What if instead of the accusations, in 857/858 Hincmar of Cologne had come to Theutberga and offered her a deal: that she should voluntarily agree to give up the marriage and enter a convent, in return for getting all the prestige of a royal abbess? Would Theutberga have been prepared to take that? She fought long and hard to regain her position as queen, but how much was that about clearing her name from widespread ugly rumours? By 868 after a failed attempt at reconciliation, she said she’d rather "flee among the pagans that see the face of the glorious King Lothar". How hard would she have fought to stay as Lothar’s queen, if she’d been offered the change to be the next Radegund? I think there’s a reasonable chance she’s have accepted Hincmar’s offer.

    Hincmar’s problem then would have been squaring Theutberga entering a convent and Lothar remarrying with canonical traditions of indissolubility. While one-sided separation to enter the religious life had been OK in early sixth century Francia, there were a number of authoritative texts available to Carolingian authors opposed to this: Gregory the Great, in particular had rejected this. Either both spouses had to agree to enter the religious life or neither could. There were one or two canons which did allow the spouse remaining in the world to remarry, but they were less prestigious texts. Lothar could still have run into difficulties.

    But this is what he had Hincmar of Cologne for, a man who knew how to use authorities to get the result that he wanted. Gregory’s argument was that since husband and wife were one flesh, part of it couldn’t remain in the world while part didn’t. But in the 860 case of Count Stephen of the Auvergne, Hincmar came up with the first ever "canonical" justification for why an unconsummated marriage could be ended and remarriage allowed. With the same argument, he and Lothar could have come up with a rhetorically fairly convincing story to put before the bishops and magnates of Lotharingia.

    The argument would be that Theutberga had always wanted to lead a religious life, but had been forced into marrying Lothar by her brother Hubert. Lothar had, however, agreed to live in a chaste marriage with Theutberga, which they had secretly been doing for several years. Now, however, that was not enough for Theutberga: she wanted to leave the world completely. What was Lothar to do? Obviously, he wanted to support his wife’s religious calling, but if he did so, it would mean he had to leave the world as well, leaving the kingdom defenceless. What could a poor king do?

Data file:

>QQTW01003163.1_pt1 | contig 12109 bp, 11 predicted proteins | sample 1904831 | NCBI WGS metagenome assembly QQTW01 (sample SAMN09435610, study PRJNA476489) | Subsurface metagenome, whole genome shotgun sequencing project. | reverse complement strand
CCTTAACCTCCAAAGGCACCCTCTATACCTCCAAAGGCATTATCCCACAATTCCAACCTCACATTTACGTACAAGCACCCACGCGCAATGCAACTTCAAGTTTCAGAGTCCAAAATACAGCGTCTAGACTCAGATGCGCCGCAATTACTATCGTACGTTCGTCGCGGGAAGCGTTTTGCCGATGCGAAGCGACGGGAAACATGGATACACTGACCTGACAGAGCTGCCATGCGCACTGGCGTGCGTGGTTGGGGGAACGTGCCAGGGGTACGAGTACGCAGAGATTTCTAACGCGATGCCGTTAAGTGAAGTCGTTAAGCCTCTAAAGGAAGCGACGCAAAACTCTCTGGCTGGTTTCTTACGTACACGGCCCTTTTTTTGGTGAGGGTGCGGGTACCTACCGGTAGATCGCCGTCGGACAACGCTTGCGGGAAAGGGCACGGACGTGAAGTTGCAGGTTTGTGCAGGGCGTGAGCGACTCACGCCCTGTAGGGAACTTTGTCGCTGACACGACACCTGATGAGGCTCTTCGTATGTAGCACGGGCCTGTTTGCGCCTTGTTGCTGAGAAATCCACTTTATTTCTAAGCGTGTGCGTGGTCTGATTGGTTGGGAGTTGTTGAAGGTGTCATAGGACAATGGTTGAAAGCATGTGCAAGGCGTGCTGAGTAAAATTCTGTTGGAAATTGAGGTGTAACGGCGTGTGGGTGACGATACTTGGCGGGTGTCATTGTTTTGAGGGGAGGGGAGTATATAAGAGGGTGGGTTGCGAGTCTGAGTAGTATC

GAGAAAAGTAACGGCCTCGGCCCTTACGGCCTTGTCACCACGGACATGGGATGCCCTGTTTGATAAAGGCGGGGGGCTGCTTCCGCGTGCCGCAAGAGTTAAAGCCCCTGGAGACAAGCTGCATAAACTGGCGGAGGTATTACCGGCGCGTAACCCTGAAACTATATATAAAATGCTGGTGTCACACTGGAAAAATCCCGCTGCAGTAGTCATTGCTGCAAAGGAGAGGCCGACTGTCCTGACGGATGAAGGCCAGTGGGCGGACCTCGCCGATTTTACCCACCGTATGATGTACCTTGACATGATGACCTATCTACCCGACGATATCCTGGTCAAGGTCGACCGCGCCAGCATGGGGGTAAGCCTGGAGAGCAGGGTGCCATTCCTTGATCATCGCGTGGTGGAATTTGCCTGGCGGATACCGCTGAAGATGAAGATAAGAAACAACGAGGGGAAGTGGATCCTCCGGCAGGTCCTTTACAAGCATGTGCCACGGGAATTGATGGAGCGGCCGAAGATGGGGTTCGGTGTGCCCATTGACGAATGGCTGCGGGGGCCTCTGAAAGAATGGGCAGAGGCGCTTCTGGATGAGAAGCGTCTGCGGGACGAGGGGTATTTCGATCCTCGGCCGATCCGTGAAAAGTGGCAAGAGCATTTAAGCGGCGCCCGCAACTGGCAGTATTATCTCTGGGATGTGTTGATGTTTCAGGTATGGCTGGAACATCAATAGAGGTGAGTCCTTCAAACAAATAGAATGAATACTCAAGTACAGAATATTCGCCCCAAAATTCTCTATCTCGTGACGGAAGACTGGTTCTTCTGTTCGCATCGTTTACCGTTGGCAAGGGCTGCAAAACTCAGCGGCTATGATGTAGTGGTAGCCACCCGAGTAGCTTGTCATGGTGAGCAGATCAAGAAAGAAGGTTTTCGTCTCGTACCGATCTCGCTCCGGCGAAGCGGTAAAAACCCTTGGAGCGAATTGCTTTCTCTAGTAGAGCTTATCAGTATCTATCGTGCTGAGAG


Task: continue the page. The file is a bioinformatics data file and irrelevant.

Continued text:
With that dilemma placed before the magnates, Hincmar would then suggest his theory that because of non-consummation, Lothar and Theutberga had never really been one flesh, so the marriage could be ended (and he might even suggest the nice touch of the original dowry going to Theutberga’s new convent as well). I think that combined argument might well have convinced the magnates. In particular, Theutberga’s family and supporters would have got at least something of a payoff. They might be losing Königsnahe, but they would be getting access to a monastery (or maybe multiples ones) as a powerbase and source for precaria etc.

    Could this have worked? The most difficult part might have been making Lothar II looking like a pious young man and keeping him away from Waldrada for a decent interval afterwards. And it would still have been difficult legitimating their son Hugh, if he had been born before 858, which is quite possible. But if Lothar hadn’t made accusations against Theutberga, posing as someone of superior virtue, it’d be a lot harder to start pointing the finger back and making accusations against him. In particular, the charge that he couldn’t rule his wife/household wouldn’t have been available. And consummation as required for a valid marriage was probably something that resonated with Carolingian audiences. Charles the Bald (and even Gunther of Rheims) would have had a lot less material to work with than the implausible and contradictory claims from 860 that take up so much of De divortio.

    And what of the papacy? There’s been much stress on Nicholas I’s interference in Frankish affairs, but even Nicholas didn’t get involved unless he’d been appealed to. And if Theutberga had been squared, who was there to appeal to him? Charles the Bald might have complained, but Hincmar would probably have retorted that it wasn’t really his business. And if Nicholas had intervened, what would he have done? Dragged Theutberga unwillingly out of her convent, saying she had to return to her marriage? That would have been difficult logistically and would probably have been a PR disaster for Nicholas. Whatever his views, he may well have had to accept the situation.

    The only remaining problem, of course, would probably have been an epidemic of other husbands in the archdiocese of Cologne trying to divorce their wives in the same way. (Fulcric has already tried something similar in the early 850s). But this is Hincmar of Cologne we’re talking about: he could almost certainly have found some semi-convincing argument for why Lothar’s case was an example that absolutely no-one else should ever follow.

    So I think there’s a plausible argument that the loyal Lotharingian Hincmar of Cologne could have arranged for his king to marry the woman he really wanted. And after that? If Lothar II hadn’t had to keep trekking down to Italy to make his case to Rome, could he have avoided the illness that killed him in 869. Could Lotharingia have survived, rather than become a lost kingdom? That may be going too far. But I think there is a decent case to be made, that with Hincmar of Cologne on his side, Lothar’s divorce mightn’t have been a lost cause.